“…photographs are ‘useless as evidence, for the most part, but at the same time, they’re a way of organizing your attention’.”
from “Prying Eyes: Trevor Paglen makes art out of government secrets” (The New Yorker, Oct 22, 2012)
The big Internet news this week was the launch of Glenn Greenwald’s investigative website, The Intercept, the sight kicking off with a post featuring Trevor Paglen’s images of national security buildings. Understandably, this set off quite a buzz on the internets. The question, though, is what Paglen’s photos really show and what is it they had to offer day one?
If you’ve familiar with his vast and fascinating body of work, Paglen has been photographing military and national security installations for years. It’s not that the pictures have investigative value (or have resulted in any more governmental transparency), however. As Paglen himself says about the imagery in his video embedded in the post (this transcription may be a few words off here or there):
The images are helpful for people to wrap their heads around what these institutions are. To just point to them and acknowledge that they are there. That they exist and they are doing work. Beyond that, I hope they can contribute to a wider cultural vocabulary. To think about these institutions and what it is they do. To think about the effect that they have on the society around them.
The point is that there’s a fundamental social, political and, perhaps, most importantly, a psychological value to making these sites more visible and recognizable than they are. Driving this home, the New Yorker’s Paglen profile states that his photos, lacking in informational detail and sometimes illegible, serve as “a metaphor for the difficulty of uncovering the truth in an era when so much government activity is covert.”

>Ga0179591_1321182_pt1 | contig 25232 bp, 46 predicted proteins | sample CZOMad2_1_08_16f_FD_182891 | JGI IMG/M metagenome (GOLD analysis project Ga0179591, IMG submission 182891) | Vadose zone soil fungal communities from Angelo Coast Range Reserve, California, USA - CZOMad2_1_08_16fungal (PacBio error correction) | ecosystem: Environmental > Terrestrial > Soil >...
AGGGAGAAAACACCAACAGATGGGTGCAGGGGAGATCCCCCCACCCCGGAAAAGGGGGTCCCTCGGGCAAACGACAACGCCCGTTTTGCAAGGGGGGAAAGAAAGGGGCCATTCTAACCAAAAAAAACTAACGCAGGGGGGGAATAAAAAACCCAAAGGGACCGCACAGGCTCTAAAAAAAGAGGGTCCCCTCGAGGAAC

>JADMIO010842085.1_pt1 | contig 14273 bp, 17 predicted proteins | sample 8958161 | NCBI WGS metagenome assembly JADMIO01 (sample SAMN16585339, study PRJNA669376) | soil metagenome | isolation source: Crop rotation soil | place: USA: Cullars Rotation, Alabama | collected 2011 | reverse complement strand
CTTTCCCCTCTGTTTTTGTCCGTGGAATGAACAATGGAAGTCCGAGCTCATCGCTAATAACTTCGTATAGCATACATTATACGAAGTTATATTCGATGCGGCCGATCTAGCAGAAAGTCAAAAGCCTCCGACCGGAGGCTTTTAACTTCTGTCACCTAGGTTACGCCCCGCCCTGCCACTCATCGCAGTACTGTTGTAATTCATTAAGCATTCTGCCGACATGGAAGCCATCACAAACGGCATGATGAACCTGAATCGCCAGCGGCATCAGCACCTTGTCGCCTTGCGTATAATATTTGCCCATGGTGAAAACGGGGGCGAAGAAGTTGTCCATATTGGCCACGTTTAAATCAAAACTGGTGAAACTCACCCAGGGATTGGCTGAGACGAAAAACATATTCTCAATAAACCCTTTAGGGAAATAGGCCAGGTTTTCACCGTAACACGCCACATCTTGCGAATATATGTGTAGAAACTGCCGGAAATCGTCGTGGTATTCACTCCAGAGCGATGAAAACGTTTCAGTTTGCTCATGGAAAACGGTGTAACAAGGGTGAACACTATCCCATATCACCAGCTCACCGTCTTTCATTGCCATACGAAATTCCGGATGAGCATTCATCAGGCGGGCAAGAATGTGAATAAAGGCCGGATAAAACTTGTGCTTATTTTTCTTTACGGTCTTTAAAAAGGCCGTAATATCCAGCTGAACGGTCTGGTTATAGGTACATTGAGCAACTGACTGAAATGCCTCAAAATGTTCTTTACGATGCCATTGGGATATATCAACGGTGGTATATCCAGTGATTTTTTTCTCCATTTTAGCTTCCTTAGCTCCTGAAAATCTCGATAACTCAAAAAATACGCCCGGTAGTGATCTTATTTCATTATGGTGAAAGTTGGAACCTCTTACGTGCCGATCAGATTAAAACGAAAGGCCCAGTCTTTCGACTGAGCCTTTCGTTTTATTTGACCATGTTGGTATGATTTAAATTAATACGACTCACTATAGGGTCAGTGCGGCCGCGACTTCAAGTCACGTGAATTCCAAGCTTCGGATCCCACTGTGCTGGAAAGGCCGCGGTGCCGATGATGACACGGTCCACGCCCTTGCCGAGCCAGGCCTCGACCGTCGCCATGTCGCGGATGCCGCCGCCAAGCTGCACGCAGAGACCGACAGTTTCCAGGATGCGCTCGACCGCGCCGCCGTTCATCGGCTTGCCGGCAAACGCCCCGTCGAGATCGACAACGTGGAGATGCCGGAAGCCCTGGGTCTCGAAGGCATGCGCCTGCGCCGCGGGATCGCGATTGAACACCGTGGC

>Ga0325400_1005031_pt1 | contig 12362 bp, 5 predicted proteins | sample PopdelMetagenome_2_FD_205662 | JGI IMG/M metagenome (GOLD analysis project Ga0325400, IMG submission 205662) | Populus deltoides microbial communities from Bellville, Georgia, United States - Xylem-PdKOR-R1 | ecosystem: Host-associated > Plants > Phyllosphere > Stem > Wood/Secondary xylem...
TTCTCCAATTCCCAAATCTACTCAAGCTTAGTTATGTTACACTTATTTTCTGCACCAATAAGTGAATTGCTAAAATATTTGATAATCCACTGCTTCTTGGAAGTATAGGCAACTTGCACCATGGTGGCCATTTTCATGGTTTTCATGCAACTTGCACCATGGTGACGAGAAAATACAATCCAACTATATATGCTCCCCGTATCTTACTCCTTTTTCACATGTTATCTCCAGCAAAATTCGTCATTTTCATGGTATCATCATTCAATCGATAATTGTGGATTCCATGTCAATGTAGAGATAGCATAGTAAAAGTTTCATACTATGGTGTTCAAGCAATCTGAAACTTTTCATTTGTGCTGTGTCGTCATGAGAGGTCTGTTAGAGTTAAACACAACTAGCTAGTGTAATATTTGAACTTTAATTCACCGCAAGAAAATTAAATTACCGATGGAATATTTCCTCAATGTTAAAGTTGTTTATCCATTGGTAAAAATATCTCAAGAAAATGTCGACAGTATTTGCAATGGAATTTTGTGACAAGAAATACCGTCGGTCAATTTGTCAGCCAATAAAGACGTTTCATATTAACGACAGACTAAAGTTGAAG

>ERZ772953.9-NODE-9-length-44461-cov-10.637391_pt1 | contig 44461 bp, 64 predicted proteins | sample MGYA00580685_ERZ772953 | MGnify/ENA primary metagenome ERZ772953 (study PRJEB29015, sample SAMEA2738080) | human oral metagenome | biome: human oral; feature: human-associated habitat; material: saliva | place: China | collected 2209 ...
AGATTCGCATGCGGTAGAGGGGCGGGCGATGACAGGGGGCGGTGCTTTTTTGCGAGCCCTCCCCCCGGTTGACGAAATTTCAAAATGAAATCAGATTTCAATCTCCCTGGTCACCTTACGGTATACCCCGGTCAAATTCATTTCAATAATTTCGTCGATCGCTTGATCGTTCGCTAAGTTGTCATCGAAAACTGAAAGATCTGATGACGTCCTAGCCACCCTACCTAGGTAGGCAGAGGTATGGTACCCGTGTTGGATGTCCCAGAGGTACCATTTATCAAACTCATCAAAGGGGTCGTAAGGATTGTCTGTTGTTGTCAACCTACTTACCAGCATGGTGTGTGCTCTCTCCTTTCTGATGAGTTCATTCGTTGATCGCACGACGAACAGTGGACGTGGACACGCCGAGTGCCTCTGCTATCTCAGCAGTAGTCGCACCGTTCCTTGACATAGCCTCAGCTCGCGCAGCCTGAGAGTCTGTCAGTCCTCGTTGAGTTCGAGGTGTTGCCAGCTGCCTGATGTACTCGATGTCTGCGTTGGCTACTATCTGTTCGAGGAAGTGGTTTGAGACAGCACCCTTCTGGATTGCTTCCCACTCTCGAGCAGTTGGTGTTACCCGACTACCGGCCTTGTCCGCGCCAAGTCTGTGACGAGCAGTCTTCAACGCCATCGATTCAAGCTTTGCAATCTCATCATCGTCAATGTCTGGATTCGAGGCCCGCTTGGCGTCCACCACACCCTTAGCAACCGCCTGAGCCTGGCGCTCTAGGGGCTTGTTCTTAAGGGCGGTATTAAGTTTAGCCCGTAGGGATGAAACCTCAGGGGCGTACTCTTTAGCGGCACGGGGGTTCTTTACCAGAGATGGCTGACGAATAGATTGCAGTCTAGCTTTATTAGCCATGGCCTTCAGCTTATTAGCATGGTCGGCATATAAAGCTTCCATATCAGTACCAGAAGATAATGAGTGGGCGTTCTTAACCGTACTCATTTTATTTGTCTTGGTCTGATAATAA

Taken from the air, the photos frame these edifices like pulsing brains, the buildings and parking lots clearly situated in a larger landscape. If the sumptuous colors say “rich,” even sexy (as overfunded as beaming with hubris); the unbroken stretches of light say “technology”… or “always on; the darkness referencing … darkness,” I’d say it’s no accident. But then, serving as an opening act for what many are hoping will be a more stable version of WikiLeaks, the question is whether people were expecting the images to do more.
If the photos are too literal, too glossy, “not illegible enough,” its probably because they are ultimately assignment photos, the artist-scientist tasked with designing the stage curtain for this much anticipated unveiling. Though I, too, find them a little stock, what seems to characterize the images are monitoring allusions. I’m thinking thermal imaging, energy mapping, night vision — revealing these mystery organs plugged in to our major arteries.
Given Paglen’s gifts and his reputation, coupled with the excitement and sky high expectations of this new venture (along with the fact that the photos were presented editorially), people were likely expecting the sublime. Rather, what Paglen seems to have delivered, in illuminating these security temples, was a more basic metaphor to brand the new venture. Speaking for Intercept, the message to the security establishment — more consistent with an ad campaign than an exercise in perception — seemed to be: you’re so evident and emitting and we’re tapping in.
(photos: Trevor Paglen/The Intercept)